How do we really know that this is the most opportune time to initiate the “free trades”? Traders who purchased our recommended silver calls began calling in early April after silver had risen 10-15 cents to discuss turning these positions into “free trades.” We discouraged clients from completing “free trades” at that time, not because we “knew” that the market was moving substantially higher; but we could only complete “free trades” by selling options one or two strike prices out, which we felt was not enough of a profit potential for this trade.

However, in May, after silver had risen another 50 cents, we were more receptive for “free trading” for several reasons. First, the volatility had risen making the out-of-the-money options we wanted to sell much more expensive and “overvalued” than the options we had previously purchased. Second, we could now “free trade” by selling options six strike prices out-of-the-money allowing a significant profit potential of $7,500.

Were we certain that we were correct in recommending “free trades” then? Definitely not! However, the laws of probability and “stress control” were in our favor by doing this. First, for our actions to be entirely incorrect, silver needed to take off and move at least one dollar from these levels before the expiration of the option. That is the “worst” that could have happened by completing the “free trade” at this time. And, if the “worst” occurs, we would be in a position of “only” making $7,500 per contract. If instead silver remained under the level of the option we sold, in every case we made the right decision, since this option will eventually be worthless. We protected our capital and perhaps added profits to our trade. Finally, if silver had a substantial pullback, we not only protected our original capital, but placed ourselves in a position where we could add additional positions without increasing our initial risk, thereby allowing us to build a large position.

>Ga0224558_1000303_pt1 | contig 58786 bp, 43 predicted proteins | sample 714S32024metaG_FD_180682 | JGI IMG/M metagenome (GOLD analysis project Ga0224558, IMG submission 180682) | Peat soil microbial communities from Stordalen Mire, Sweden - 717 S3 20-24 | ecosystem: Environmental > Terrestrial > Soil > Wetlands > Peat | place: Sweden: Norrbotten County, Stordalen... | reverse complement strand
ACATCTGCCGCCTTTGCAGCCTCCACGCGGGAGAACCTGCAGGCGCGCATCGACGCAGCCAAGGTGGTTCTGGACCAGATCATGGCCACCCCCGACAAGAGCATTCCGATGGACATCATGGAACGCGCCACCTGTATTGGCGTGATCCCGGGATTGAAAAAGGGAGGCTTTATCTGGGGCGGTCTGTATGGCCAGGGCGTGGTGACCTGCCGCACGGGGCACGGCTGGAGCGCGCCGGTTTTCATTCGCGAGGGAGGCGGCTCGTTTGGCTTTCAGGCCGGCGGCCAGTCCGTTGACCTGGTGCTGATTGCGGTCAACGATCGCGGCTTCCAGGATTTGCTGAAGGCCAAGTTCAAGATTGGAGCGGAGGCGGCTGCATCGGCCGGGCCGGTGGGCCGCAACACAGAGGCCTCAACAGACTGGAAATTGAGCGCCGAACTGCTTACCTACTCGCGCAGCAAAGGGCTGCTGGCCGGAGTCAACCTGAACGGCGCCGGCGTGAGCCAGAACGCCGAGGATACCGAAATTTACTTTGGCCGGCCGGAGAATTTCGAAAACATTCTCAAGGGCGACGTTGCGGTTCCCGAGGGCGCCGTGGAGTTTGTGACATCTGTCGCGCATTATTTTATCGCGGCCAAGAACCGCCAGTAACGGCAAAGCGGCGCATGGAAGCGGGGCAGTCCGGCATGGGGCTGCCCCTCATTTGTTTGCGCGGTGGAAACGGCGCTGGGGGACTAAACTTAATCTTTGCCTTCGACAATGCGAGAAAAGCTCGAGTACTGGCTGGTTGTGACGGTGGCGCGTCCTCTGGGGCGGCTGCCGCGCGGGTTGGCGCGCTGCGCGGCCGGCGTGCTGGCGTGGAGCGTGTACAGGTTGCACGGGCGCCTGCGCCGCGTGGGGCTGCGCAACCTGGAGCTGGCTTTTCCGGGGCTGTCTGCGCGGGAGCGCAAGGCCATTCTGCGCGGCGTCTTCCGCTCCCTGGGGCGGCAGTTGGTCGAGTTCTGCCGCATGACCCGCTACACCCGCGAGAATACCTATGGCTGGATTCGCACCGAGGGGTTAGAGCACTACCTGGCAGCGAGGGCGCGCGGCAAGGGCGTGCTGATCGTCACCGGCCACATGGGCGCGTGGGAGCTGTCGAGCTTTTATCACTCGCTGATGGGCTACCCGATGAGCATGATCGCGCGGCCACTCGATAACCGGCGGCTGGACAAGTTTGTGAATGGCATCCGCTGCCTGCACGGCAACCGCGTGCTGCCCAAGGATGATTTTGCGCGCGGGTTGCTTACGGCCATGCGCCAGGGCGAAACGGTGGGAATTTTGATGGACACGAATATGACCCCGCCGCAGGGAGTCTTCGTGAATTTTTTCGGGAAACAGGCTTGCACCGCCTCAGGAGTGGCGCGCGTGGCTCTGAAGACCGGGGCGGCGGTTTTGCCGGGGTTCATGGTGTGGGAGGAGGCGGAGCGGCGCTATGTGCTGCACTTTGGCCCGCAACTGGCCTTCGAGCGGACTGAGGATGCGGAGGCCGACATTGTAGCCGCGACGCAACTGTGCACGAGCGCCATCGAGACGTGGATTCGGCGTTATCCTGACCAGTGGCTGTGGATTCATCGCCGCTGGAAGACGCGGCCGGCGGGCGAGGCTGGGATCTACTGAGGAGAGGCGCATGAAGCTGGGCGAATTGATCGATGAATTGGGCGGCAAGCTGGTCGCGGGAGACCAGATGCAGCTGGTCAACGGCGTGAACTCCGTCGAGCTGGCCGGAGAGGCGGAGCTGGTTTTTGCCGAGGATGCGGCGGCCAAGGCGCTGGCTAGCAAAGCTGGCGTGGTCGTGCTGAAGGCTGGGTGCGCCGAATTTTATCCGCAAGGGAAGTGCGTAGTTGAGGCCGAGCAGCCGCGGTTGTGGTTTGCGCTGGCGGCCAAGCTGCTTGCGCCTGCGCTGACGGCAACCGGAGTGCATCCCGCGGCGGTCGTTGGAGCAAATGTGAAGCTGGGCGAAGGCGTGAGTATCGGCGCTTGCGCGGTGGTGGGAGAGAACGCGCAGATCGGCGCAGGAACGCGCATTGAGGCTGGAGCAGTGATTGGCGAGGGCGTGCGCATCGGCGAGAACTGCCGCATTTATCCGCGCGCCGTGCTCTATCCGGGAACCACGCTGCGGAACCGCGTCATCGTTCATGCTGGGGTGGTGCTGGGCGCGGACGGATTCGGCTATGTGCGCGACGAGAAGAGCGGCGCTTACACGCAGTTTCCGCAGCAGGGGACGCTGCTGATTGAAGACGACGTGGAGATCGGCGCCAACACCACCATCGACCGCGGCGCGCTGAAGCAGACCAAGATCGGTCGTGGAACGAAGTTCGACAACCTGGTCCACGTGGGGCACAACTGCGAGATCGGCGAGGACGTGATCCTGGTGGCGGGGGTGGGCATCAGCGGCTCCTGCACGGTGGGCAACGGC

The “free trade” also allows us to meet our objective of getting a “trading edge” over the markets by using options. You are taking advantage of the increased volatility of the out-of-the-money options, which can be quite exaggerated on market rallies.